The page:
This is the time of year I normally feel untethered and a bit frantic. Does anyone else? The holiday season seems to bring that out in us. How did we—as adults—turn a season of wonder, love and hope into something busy and meaningless?
Precious days of the holiday season are meant to enrich, to fortify us for the dark days ahead on the calendar. This fall, as my husband was preparing to spend a week residency in Vermont for his graduate program, he bought a copy of Celebrating Solstice: Honoring the Earth’s Seasonal Rhythms through Festival and Ceremony in preparation for the featured guest speaker, Richard Heinberg. And I, being the good wife I am, stole it and read it first.
Celebrating Solstice is fascinating. Heinberg looks at human connections and community through the lens of the Earth’s natural rhythms and seasons, as well as ancient practices, their modern equivalents, and our need for seasonal renewal. I have thought, often, of consumerism’s preparation for Christmas that starts in August and skips over Thanksgiving. We are rushing to the end of the season before it even begins! Our minds sail above this season of Thanks as if it is something to be endured, and not savored—perhaps our family life creates conflict or maybe we have the kind of anxiety we cannot explain.
When I worked in a big corporate office in a tiny cubicle, I had a painting tacked up to the wall that asked, “What makes you feel like you are sitting deeply in your life?” And every time I looked at that painting, I took a breath and a pause. It begged me to ask if I was floating over the work I did everyday or if I was enriching my space. Not just my cubicle space, but my life space, the space I take up in the world. Most of the time, this brief meditation would bring my untethered brain down to earth.
Now that I have a completely different kind of life space, based at home, I ask myself different questions, though they end up in the same vein. When I get to the blue hour of 2 p.m., when school lessons are finishing up, lunch is done and the seemingly endless afternoon lies before us, directionless, I ask, “How can we enrich this time? What would make this afternoon worthwhile?” instead of my go-to, “Dear God, how can we waste a few more hours?”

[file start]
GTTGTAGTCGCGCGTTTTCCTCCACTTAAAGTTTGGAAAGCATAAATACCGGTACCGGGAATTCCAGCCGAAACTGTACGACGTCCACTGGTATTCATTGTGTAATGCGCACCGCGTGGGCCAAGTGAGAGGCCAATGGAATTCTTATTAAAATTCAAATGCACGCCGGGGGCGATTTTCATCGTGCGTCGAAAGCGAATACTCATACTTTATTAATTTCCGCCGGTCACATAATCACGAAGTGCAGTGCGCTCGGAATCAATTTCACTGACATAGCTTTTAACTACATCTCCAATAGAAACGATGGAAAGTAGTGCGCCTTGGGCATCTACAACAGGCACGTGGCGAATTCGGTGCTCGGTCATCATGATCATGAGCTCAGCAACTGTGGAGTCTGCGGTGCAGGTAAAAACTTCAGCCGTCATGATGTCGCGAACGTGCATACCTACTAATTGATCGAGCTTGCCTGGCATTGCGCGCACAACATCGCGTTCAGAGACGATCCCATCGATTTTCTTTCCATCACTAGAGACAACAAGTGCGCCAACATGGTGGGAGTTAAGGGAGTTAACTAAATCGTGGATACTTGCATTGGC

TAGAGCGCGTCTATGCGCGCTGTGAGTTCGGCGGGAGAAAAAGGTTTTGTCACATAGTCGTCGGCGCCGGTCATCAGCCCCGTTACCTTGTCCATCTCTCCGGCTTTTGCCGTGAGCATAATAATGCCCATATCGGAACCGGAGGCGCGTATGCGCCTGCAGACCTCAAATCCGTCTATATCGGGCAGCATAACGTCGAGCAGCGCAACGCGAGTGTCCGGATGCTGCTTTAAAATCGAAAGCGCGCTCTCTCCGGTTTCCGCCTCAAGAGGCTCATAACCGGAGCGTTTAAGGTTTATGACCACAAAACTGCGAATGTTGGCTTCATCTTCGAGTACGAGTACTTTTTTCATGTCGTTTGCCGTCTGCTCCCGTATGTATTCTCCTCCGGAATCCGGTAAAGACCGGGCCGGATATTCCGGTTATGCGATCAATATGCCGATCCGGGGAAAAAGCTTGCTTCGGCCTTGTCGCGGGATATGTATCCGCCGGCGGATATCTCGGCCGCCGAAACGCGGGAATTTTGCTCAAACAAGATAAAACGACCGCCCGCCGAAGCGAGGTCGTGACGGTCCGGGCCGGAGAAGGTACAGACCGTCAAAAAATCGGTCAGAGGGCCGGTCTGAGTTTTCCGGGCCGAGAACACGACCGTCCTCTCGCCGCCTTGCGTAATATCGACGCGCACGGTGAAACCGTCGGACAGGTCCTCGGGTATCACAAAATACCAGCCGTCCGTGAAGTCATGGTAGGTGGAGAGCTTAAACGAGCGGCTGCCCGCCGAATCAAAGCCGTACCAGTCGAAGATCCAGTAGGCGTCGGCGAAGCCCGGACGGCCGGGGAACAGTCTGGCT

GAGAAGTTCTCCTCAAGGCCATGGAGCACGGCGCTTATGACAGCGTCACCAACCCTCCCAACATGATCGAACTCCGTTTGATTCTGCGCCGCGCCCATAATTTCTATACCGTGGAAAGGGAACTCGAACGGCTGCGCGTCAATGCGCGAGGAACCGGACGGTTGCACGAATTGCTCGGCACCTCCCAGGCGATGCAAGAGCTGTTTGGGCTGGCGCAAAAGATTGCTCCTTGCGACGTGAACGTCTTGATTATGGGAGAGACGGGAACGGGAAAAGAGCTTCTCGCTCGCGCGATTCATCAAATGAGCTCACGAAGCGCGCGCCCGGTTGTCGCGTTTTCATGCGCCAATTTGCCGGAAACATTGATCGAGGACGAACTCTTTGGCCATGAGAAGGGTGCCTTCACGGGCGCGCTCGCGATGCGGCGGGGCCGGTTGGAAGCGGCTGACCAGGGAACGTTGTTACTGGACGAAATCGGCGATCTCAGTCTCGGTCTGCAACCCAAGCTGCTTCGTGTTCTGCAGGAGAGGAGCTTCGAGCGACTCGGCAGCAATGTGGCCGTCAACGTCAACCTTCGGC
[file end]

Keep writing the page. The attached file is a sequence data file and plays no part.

Though I nearly used to curse her during those afternoons, I also find myself chasing after that flighty temptress, Time. I ask her to stay, but she doesn’t. I chase her in full force hoping I’ll wake up and have more hours in my day. But even if I have more hours, I’ll never have enough time. The more I focus on time, the more I feel lacking—I’m left wanting more. But when I invite Time in for a cup of coffee and welcome her into my own mental space, when I slow my presence, she slows down, too. This miraculous, languid pace we share together—her and I—is full of wonder and grace.
Is it our intent that can slow time? Can our own heart rhythm bring peace and help us practice everyday presence?”
I wonder if the original intent for the holiday season was not to “git ‘er done” but, rather, to feast on our lived days—the reflection, grounding and renewal that comes from inviting others to sit at our table, to laugh and to share with others from the well of our own life, regardless of how minuscule our well may feel.
Maybe the ancients knew something about the hospitable table that creates a path for a hospitable heart. Sharing our own humanity, sharing our own table, slows down the frantic season of Time and casts a great light on all the darkness that lies before us.
Mary Arteche, Founder & Editor-
Mary Arteche and her family live a small life in a vibrant way in Sky Valley, California. For her day job, she homeschools her kiddos and is a nanny to her niece. For her side gig, she’s a website designing, marketing consulting, art directing ninja. She’s passionate about the outdoors and making life an adventure. She loves printmaking, hiking, photography and finding the best cup of coffee. She just completed the Yosemite Half Marathon. Really.
Shoot me an email, I’d love to talk to you! liveintobeauty (at) gmail (dot) com